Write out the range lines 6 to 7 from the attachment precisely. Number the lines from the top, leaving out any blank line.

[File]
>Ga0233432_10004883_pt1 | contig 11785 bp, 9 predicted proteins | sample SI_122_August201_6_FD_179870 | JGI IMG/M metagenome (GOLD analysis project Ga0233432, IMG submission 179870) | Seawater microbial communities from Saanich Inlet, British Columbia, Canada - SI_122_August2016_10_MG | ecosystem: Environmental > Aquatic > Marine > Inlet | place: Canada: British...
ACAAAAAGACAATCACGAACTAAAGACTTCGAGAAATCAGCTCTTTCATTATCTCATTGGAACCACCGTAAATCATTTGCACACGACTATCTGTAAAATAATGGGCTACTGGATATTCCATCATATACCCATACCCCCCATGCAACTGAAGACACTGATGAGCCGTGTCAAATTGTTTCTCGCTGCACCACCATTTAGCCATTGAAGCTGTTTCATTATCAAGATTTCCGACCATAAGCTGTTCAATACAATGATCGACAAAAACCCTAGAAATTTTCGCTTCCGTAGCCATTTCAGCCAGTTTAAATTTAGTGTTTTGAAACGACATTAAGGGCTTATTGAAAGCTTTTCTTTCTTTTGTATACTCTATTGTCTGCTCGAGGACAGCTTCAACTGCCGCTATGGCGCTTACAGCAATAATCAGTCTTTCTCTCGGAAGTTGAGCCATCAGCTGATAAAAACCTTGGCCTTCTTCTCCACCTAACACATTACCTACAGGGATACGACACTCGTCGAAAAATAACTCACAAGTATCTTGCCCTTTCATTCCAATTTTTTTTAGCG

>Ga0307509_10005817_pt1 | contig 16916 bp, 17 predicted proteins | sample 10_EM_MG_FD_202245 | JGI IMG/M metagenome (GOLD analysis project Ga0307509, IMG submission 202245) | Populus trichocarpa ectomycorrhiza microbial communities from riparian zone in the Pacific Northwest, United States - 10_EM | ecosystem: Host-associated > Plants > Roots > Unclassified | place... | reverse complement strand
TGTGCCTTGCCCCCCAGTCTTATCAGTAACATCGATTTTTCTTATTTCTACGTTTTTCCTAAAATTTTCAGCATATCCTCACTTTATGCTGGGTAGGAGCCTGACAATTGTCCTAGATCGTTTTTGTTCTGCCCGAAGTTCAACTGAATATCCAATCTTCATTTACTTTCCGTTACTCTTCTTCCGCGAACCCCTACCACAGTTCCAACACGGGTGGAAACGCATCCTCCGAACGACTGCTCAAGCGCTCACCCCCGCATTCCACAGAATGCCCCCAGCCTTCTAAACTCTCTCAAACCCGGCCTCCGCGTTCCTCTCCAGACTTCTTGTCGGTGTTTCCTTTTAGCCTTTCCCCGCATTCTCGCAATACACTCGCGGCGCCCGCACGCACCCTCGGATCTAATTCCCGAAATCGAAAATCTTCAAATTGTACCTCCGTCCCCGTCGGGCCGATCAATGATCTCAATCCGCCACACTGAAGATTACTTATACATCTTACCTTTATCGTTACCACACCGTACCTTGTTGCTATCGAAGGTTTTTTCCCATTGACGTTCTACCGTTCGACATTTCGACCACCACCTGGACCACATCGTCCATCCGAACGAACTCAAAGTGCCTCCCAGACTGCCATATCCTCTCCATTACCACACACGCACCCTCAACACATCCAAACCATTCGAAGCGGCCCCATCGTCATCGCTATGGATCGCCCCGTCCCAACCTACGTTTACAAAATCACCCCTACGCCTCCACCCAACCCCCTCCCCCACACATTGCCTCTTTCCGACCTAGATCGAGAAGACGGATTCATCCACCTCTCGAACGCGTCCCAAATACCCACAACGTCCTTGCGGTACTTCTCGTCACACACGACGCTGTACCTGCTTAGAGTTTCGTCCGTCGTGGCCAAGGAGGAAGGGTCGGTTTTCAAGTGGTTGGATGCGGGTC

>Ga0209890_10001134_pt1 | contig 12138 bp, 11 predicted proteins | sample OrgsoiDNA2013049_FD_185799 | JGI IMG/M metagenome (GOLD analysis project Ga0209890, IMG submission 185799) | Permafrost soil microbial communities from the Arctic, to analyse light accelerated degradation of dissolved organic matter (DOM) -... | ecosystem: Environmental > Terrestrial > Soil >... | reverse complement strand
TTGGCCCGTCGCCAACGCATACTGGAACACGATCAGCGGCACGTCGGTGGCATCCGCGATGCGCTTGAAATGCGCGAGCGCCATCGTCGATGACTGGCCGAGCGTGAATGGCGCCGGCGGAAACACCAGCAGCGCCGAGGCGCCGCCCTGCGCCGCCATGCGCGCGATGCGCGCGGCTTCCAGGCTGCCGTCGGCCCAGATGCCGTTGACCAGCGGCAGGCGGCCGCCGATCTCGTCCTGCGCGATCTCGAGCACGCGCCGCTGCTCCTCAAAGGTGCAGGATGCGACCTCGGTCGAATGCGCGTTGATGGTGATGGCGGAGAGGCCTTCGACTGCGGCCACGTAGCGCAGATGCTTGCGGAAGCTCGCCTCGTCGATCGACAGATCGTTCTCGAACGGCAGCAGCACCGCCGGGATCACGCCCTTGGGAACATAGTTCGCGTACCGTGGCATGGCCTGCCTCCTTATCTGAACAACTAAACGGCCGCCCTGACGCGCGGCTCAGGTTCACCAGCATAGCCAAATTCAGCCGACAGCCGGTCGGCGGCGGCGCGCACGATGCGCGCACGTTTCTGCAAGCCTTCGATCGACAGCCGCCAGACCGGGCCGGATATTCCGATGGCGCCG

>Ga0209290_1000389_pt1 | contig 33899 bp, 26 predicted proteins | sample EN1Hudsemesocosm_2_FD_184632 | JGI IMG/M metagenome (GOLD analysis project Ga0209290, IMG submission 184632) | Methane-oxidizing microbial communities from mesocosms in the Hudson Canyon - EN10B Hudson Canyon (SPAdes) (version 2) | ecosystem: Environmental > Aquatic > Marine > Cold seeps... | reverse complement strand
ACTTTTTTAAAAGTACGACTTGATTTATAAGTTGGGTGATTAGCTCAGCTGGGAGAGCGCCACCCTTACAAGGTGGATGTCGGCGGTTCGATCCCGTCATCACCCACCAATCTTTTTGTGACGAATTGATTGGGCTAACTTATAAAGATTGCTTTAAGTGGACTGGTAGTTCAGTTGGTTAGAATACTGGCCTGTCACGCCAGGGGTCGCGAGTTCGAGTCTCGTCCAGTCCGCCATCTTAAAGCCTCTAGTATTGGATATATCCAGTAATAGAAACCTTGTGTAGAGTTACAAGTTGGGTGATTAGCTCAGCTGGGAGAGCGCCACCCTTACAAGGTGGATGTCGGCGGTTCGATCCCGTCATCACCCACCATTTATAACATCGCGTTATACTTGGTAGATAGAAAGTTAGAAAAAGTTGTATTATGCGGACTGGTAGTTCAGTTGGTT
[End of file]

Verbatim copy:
TTGGCCCGTCGCCAACGCATACTGGAACACGATCAGCGGCACGTCGGTGGCATCCGCGATGCGCTTGAAATGCGCGAGCGCCATCGTCGATGACTGGCCGAGCGTGAATGGCGCCGGCGGAAACACCAGCAGCGCCGAGGCGCCGCCCTGCGCCGCCATGCGCGCGATGCGCGCGGCTTCCAGGCTGCCGTCGGCCCAGATGCCGTTGACCAGCGGCAGGCGGCCGCCGATCTCGTCCTGCGCGATCTCGAGCACGCGCCGCTGCTCCTCAAAGGTGCAGGATGCGACCTCGGTCGAATGCGCGTTGATGGTGATGGCGGAGAGGCCTTCGACTGCGGCCACGTAGCGCAGATGCTTGCGGAAGCTCGCCTCGTCGATCGACAGATCGTTCTCGAACGGCAGCAGCACCGCCGGGATCACGCCCTTGGGAACATAGTTCGCGTACCGTGGCATGGCCTGCCTCCTTATCTGAACAACTAAACGGCCGCCCTGACGCGCGGCTCAGGTTCACCAGCATAGCCAAATTCAGCCGACAGCCGGTCGGCGGCGGCGCGCACGATGCGCGCACGTTTCTGCAAGCCTTCGATCGACAGCCGCCAGACCGGGCCGGATATTCCGATGGCGCCG

>Ga0209290_1000389_pt1 | contig 33899 bp, 26 predicted proteins | sample EN1Hudsemesocosm_2_FD_184632 | JGI IMG/M metagenome (GOLD analysis project Ga0209290, IMG submission 184632) | Methane-oxidizing microbial communities from mesocosms in the Hudson Canyon - EN10B Hudson Canyon (SPAdes) (version 2) | ecosystem: Environmental > Aquatic > Marine > Cold seeps... | reverse complement strand